For the traditional IT group, the decision to “buy vs build” is fairly straight forward. Does the application I’m looking to buy provide the minimum necessary functionality to support the business problem I need to solve? Or, does my IT group have the resources and expertise to build the minimum necessary functionality to support the business problem that I need to solve? Moreover, does the IT department have the resources and expertise to maintain and upgrade the “build” application as time moves forward?
Calculating and balancing the cost of each option becomes an exercise in scoping and mathematics. However, when you expand the “buy” application to a “buy” platform the decision takes on a new light.
Let’s take a look at some of the topics of the decision:
- An “Out of the Box” application that can be bolted into place within the IT structure that immediately exposes features and functionality the business requires
- An “Application Platform” that can be used to create the application with fractional effort of the “build from scratch” option
- Building the solution from a development platform, such as Java or .NET in C#
- Building the solution from an application platform
- Building with a 3rd party consulting firm doing the development
At the end of the process (buy or build), the software will need to deliver a feature set that supplies value. Business problems can be very specific and “out of the box” software tends to be very generic. This can lead to a gap between the desired feature set and the delivered feature set – solving some, but not all, of the intended problems.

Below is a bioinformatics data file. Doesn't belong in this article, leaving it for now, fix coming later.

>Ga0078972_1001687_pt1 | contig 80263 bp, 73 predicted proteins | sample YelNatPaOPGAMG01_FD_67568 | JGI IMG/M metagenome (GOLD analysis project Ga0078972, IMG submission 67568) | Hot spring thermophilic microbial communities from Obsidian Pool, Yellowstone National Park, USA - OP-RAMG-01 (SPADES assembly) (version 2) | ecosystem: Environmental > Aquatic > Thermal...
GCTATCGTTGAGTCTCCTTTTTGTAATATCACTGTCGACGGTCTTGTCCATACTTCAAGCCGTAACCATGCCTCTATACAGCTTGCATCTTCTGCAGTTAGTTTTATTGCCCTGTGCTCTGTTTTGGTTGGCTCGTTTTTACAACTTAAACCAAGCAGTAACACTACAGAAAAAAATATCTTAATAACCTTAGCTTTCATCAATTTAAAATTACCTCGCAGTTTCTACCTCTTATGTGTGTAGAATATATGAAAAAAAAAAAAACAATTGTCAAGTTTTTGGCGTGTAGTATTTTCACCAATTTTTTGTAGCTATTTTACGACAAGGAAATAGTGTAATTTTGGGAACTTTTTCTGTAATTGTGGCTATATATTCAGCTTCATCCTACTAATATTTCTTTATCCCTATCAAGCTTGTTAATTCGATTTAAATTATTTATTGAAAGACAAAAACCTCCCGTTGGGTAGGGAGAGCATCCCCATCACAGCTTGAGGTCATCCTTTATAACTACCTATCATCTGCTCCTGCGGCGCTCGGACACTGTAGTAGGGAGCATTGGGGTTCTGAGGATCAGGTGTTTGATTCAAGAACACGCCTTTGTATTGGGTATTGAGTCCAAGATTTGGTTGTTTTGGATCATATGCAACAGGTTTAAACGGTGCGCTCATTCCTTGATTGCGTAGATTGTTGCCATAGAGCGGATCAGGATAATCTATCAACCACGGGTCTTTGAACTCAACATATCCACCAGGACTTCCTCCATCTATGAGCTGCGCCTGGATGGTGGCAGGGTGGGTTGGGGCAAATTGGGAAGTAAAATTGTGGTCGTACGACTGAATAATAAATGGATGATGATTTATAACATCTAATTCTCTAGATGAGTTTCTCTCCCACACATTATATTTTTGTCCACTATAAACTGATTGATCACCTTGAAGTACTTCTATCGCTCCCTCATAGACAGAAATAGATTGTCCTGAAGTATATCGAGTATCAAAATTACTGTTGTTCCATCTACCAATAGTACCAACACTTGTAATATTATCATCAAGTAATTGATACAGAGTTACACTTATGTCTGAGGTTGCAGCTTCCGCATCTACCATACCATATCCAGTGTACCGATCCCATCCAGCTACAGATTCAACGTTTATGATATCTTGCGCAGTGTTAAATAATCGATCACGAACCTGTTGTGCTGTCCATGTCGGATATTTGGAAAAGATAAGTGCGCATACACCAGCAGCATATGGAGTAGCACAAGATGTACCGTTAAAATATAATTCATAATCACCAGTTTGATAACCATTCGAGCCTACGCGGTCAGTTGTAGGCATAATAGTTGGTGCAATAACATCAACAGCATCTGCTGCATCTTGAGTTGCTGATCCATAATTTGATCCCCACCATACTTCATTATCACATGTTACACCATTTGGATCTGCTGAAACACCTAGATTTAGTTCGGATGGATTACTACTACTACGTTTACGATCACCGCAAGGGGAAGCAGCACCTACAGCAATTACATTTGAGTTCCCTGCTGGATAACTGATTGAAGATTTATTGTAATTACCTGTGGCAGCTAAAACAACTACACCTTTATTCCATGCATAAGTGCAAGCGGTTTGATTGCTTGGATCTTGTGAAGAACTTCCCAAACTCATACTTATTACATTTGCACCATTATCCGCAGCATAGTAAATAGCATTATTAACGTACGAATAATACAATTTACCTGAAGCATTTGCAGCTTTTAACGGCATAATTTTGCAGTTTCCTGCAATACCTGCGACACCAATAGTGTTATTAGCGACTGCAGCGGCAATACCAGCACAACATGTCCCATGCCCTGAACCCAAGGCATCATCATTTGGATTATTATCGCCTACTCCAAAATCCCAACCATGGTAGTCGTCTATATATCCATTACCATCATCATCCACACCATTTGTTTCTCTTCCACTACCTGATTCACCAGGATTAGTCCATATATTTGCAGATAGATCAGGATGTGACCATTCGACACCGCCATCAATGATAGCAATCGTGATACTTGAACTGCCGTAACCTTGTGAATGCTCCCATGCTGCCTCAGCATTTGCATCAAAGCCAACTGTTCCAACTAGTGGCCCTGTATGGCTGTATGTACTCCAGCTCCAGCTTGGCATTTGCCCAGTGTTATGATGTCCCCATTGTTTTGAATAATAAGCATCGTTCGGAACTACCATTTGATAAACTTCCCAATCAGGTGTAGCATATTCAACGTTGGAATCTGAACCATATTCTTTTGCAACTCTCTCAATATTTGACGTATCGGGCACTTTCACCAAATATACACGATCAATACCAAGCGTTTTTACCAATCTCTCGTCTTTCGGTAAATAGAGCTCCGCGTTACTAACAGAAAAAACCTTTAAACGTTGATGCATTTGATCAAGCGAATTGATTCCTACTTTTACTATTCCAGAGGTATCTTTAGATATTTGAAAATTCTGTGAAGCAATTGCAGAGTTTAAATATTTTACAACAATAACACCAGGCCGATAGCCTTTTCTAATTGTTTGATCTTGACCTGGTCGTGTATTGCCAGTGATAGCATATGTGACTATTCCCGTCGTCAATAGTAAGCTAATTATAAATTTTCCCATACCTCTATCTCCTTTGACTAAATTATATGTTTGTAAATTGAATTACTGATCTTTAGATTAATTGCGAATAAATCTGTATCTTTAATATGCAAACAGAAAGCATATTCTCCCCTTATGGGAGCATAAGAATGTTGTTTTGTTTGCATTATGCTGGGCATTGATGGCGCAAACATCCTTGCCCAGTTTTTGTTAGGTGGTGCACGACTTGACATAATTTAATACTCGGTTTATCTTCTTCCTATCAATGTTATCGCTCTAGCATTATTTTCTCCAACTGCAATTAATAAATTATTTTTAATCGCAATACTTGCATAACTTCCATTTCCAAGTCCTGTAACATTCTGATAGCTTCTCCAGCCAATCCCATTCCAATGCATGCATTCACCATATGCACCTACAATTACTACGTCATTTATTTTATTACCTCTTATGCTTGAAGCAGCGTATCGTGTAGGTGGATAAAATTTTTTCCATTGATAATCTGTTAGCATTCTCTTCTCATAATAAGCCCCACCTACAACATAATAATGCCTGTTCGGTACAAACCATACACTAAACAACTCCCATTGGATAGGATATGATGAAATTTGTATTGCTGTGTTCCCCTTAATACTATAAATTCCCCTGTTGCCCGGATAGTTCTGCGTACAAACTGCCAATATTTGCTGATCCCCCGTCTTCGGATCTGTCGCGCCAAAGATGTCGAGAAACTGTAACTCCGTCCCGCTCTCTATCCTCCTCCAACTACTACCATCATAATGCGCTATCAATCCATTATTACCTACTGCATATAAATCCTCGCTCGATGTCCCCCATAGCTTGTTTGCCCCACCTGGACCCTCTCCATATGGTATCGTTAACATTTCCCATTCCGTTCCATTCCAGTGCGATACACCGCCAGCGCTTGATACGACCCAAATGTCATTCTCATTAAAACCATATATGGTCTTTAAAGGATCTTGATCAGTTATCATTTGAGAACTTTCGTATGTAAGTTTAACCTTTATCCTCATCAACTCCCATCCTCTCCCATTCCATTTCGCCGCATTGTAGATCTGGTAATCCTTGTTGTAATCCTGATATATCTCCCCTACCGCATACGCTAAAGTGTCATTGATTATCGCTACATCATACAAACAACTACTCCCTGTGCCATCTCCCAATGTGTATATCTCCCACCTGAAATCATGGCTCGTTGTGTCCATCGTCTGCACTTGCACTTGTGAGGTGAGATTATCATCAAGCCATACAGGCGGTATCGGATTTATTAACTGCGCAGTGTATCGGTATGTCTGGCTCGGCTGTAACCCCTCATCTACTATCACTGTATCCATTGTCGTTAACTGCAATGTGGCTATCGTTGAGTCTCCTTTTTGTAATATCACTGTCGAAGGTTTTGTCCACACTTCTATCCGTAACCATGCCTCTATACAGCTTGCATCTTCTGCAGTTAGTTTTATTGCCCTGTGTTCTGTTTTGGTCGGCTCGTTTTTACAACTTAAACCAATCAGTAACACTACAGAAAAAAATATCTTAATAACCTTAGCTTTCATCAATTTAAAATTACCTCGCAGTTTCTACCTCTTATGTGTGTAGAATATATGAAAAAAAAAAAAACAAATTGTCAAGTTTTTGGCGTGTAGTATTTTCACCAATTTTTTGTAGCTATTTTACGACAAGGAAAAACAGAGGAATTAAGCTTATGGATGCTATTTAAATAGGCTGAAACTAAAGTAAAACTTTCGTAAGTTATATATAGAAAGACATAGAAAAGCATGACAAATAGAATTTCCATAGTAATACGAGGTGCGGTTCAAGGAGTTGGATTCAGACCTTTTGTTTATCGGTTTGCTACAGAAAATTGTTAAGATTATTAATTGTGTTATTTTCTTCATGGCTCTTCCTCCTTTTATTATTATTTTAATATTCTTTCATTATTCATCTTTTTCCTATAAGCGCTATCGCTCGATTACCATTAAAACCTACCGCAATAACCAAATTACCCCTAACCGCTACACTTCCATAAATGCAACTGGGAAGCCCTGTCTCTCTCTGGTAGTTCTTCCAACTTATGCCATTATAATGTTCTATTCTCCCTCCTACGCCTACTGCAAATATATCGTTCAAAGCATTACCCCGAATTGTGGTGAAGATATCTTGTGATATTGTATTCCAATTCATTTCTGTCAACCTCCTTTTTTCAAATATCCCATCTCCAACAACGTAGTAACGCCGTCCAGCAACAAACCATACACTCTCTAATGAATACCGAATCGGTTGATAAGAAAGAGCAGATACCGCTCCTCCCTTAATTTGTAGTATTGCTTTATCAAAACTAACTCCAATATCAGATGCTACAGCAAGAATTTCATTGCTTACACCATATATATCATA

On the other hand, “build” software can contain literally all of the functionality the business requires. However, “build” software takes time, expertise and process to develop, while “out of the box software” can be up and running in a faction of development.
Once the software is in place, it must be maintained. Maintenance includes a wide range of topics that fall into three major categories: bug fixes, technology upgrades and feature enhancements.
Bug fixes: Software has to be so diverse today that bugs will almost always be exposed over time. Reliable and timely bug fixes are a requirement.
Tech upgrades: Technology will continue to change over time. JSON is an example of relatively new standard that has gained wide spread adoption in a very short period of time. Who knows when and where the next big thing will come from? When it does, your software must adapt to it.
Enhancements: Business changes are inevitable and the software must offer new features and benefits on an ongoing basis.
For software to provide value, it must constantly adapt to these every changing maintenance challenges.
So how do companies develop and maintain meaningful software that provides the necessary specific business value? This is the question that has plagued IT departments since the beginning of time.
The solution is Application Platforms.
The Balanced Solution: Application Platforms
Application Platforms provide the vast feature set required to solve complex business problems while also providing a substantially shorter deployment time. Development can be in-house or off shore. It’s incumbent on the platform owner to keep up with technology changes and responds to the demands of the market.
Application Platforms offer the best of both worlds in the “Build vs Buy” issue. You can build the app with the feature set your business requires, get the software into production quickly, and adapt as business and technology change.
Interested in learning more? Watch a webinar hosted by Logi customer Unionware where they outlined their thought-process and approach on building versus buying, as well as their end result.